Madeline Kiel, a Nashville-based artist channels her passion for people into portraits of figures from the West. We dug into Kiel’s art inspiration and passion for the West in an exclusive Q&A.
COWGIRL: Tell us a little about yourself.
“I was raised on the clean air of Northern California, gold mining with my father in the American River, endless horseback riding with my mother, and southern rock late in to the night with friends. I grew up on a cattle ranch south of Tahoe, California, and just north of San Francisco. My father is a computer engineer and my mother, the rancher. Whether it was riding horses across the ridges of mountains, backpacking through national parks, traveling all over Europe, or camping in the backyard, my life was never shy of moments to be remembered. I grew up in a family that had a high value for experiencing life, daring to dream and put action to whatever they set out to do. This trait stayed with me and has led me all over the world!”
I became almost obsessed with painting, and painting specifically humanity. The pain, the grief, the success, the love, the loss, all of it. I then became entranced with the desire to capture people, their stories, their heart.Madeline Kiel
COWGIRL: Where did your passion for painting come from?
“I dreamt of being a painter since I was little, so I think that passion just was apart of me! From the age of 5-12 you could find me painting or drawing, most likely horses, daily. I am not sure why I stopped, but around 14 years old I stopped painting. My guess is I was insecure and painting (mainly horses) wasn’t the “cool” thing. However, around 22 years old I decided to paint again. I remember the feeling of completing my first piece after years of ignoring my gift. My heart felt alive! I became almost obsessed with painting, and painting specifically humanity. The pain, the grief, the success, the love, the loss, all of it. I then became entranced with the desire to capture people, their stories, their heart.”
COWGIRL: What about cowboys, indigenous people, and Western icons makes them great subjects?
“The short answer is that I love the unseen history of cowboy and Native American culture. The first cowboy I ever painted was an immigrant from Mexico. His face was a deep leathery texture and I could imagine that his story is one of extreme bravery and hard work. I’d never heard of him before my google search, but once I had, I knew I wanted to give a face to this incredible soul. I called him El Paso Cowboy.
I paint Native Americans because they are rich with life and beauty. The first Native American I painted was Chief Crazy Horse. I remember learning about Crazy Horse on a reservation in North Dakota. Hearing about his power and passion was [so] incredibly moving, I couldn’t ignore it. After I painted him, I was asked to paint a portrait of Sitting Bull. Wow, another incredible soul I hadn’t heard about before! I became so moved while painting Sitting Bull I remember crying and thanking God for Sitting Bull’s life.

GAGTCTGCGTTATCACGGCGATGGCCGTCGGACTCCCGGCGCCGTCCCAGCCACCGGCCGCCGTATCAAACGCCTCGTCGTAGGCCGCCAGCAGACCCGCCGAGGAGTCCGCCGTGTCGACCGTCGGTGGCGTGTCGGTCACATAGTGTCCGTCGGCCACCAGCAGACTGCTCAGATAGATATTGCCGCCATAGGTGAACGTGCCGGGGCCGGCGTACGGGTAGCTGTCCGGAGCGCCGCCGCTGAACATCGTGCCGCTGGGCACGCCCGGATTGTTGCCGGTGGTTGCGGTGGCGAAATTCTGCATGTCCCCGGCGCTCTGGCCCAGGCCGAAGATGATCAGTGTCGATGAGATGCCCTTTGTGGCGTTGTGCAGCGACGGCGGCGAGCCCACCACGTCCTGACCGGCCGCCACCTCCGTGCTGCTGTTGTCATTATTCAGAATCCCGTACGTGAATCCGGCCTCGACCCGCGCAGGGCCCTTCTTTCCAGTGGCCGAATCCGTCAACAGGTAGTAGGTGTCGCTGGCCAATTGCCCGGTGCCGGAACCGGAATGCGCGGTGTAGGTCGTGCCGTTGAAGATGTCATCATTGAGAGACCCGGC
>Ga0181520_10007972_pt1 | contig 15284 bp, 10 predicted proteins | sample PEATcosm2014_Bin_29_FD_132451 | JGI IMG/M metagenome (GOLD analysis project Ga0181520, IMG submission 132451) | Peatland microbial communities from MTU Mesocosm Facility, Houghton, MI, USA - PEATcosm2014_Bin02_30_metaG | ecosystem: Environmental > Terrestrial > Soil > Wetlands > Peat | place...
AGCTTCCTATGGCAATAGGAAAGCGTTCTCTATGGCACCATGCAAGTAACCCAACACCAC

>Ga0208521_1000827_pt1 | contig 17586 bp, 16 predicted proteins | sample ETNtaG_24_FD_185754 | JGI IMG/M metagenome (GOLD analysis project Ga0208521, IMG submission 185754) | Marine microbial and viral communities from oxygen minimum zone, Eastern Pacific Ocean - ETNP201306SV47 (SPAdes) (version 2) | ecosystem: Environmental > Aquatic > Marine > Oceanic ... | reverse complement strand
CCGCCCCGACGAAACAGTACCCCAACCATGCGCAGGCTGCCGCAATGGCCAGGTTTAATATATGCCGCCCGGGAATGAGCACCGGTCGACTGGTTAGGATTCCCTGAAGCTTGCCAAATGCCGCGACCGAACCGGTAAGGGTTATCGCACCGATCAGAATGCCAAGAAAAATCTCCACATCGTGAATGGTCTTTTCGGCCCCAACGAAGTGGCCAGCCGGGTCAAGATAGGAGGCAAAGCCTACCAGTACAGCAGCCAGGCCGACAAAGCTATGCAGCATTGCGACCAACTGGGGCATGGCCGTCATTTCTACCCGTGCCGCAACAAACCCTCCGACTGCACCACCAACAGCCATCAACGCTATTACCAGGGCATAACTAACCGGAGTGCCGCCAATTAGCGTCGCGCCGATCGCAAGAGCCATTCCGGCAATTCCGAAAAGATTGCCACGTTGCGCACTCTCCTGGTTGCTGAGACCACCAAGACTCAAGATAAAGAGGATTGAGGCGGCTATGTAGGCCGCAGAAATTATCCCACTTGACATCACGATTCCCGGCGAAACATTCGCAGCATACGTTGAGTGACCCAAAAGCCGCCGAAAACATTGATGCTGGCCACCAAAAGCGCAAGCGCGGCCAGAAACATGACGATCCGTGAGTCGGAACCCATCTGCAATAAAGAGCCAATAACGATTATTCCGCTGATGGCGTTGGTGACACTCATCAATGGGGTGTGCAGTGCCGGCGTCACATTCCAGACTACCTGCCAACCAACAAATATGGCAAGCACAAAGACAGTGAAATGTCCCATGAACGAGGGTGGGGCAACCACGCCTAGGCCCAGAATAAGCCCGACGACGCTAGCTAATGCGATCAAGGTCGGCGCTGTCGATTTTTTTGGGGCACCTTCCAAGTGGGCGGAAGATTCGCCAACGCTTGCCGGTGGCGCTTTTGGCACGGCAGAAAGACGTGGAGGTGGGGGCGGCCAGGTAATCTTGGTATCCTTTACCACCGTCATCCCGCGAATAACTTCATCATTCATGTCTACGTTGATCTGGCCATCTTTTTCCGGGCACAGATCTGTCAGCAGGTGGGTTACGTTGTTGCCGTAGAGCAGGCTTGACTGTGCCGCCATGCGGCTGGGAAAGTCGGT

To sum it up my artistic vision is to create pieces that bring healing, capture the heart of a person and give a face to those who haven’t been fully seen in the past or present and that happens to be in the form of Cowboys and Native Americans.”
There’s something about the culture of working with land and animals that is incredibly free. For me, when I think of a cowboy, I think of someone grounded and wicked smart, yet wild and unconventional.Madeline Kiel
COWGIRL: What do you love about the Western way of life?
“I instantly think of freedom! There’s something about the culture of working with land and animals that is incredibly free. For me, when I think of a cowboy, I think of someone grounded and wicked smart, yet wild and unconventional. Plus, growing up in Western culture is something I miss daily now that I live in the city. [I] couldn’t tell you how many times a week I dream of dodging town, getting my horse back, and starting over in New Mexico.”
COWGIRL: You are also a musician – tell us a little bit about your music.
“Honestly, my art and music stem from the same vein. People. I love telling both my own [and] someone else’s stories. One of my favorite songs I’ve written is called Wolves At The Door. I wrote it with my friend Larry Weiss who wrote Rhinestone Cowboy. The song is my journey through life and how it seems like I’ve had to avoid several “wolves at the door”. I think I’ll be releasing it soon!”